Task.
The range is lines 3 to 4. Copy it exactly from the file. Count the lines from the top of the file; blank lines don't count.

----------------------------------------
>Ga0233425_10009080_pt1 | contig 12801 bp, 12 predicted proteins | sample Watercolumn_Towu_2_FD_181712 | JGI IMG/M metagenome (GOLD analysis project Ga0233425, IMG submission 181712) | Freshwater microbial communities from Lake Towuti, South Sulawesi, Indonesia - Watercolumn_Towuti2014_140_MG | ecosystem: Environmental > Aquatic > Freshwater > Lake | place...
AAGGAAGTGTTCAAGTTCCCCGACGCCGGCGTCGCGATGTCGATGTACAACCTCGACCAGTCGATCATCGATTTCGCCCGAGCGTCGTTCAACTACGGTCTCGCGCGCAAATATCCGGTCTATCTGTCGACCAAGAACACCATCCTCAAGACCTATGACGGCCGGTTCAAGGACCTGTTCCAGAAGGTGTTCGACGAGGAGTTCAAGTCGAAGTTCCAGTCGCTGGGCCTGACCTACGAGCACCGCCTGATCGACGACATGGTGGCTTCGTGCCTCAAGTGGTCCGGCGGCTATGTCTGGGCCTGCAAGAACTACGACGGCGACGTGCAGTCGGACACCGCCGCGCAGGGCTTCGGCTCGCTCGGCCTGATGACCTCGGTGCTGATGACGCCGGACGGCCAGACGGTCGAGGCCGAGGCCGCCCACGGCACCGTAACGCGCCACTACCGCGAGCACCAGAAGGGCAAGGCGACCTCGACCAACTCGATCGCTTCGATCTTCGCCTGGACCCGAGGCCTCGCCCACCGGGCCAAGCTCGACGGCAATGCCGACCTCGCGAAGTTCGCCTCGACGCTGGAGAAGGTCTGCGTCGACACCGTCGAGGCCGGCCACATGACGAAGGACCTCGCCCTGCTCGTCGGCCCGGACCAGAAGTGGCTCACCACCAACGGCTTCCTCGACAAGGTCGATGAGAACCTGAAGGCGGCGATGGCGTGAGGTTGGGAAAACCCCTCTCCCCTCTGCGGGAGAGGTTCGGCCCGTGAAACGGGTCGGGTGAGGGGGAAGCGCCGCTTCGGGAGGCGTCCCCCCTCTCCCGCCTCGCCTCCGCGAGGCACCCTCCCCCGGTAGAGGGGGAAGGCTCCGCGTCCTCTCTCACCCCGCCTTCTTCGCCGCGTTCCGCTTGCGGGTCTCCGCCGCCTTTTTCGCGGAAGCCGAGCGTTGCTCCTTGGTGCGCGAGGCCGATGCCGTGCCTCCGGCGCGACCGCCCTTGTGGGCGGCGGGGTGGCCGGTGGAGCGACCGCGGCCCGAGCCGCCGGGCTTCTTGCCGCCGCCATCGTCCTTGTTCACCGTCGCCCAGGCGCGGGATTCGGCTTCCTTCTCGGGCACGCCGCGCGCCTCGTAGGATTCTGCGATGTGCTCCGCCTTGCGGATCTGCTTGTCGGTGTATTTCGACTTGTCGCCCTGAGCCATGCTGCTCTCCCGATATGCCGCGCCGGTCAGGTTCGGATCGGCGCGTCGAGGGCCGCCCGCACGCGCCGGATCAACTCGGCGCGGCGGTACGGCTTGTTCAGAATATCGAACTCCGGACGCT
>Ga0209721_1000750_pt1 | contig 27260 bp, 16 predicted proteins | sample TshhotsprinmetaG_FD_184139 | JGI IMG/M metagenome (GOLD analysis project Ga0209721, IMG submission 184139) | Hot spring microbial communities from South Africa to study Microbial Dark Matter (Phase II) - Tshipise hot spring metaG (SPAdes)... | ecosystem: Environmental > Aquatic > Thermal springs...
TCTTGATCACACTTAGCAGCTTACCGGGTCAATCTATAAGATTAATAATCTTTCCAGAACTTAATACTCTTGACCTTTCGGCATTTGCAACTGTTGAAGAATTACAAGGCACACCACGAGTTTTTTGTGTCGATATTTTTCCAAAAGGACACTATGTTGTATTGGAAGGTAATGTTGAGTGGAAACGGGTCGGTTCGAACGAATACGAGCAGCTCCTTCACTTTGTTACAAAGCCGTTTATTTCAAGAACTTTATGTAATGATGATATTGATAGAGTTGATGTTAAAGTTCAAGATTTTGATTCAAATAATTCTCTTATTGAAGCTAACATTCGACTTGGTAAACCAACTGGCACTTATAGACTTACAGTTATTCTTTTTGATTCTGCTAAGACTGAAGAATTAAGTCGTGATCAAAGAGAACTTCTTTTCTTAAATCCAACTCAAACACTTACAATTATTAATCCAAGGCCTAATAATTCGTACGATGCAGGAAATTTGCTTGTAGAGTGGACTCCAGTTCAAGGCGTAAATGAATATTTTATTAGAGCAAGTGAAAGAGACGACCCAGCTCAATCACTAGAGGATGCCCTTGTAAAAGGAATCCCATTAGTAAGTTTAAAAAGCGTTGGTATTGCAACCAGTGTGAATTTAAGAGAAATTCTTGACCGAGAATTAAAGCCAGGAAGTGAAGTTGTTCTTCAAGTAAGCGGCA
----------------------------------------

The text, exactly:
>Ga0209721_1000750_pt1 | contig 27260 bp, 16 predicted proteins | sample TshhotsprinmetaG_FD_184139 | JGI IMG/M metagenome (GOLD analysis project Ga0209721, IMG submission 184139) | Hot spring microbial communities from South Africa to study Microbial Dark Matter (Phase II) - Tshipise hot spring metaG (SPAdes)... | ecosystem: Environmental > Aquatic > Thermal springs...
TCTTGATCACACTTAGCAGCTTACCGGGTCAATCTATAAGATTAATAATCTTTCCAGAACTTAATACTCTTGACCTTTCGGCATTTGCAACTGTTGAAGAATTACAAGGCACACCACGAGTTTTTTGTGTCGATATTTTTCCAAAAGGACACTATGTTGTATTGGAAGGTAATGTTGAGTGGAAACGGGTCGGTTCGAACGAATACGAGCAGCTCCTTCACTTTGTTACAAAGCCGTTTATTTCAAGAACTTTATGTAATGATGATATTGATAGAGTTGATGTTAAAGTTCAAGATTTTGATTCAAATAATTCTCTTATTGAAGCTAACATTCGACTTGGTAAACCAACTGGCACTTATAGACTTACAGTTATTCTTTTTGATTCTGCTAAGACTGAAGAATTAAGTCGTGATCAAAGAGAACTTCTTTTCTTAAATCCAACTCAAACACTTACAATTATTAATCCAAGGCCTAATAATTCGTACGATGCAGGAAATTTGCTTGTAGAGTGGACTCCAGTTCAAGGCGTAAATGAATATTTTATTAGAGCAAGTGAAAGAGACGACCCAGCTCAATCACTAGAGGATGCCCTTGTAAAAGGAATCCCATTAGTAAGTTTAAAAAGCGTTGGTATTGCAACCAGTGTGAATTTAAGAGAAATTCTTGACCGAGAATTAAAGCCAGGAAGTGAAGTTGTTCTTCAAGTAAGCGGCA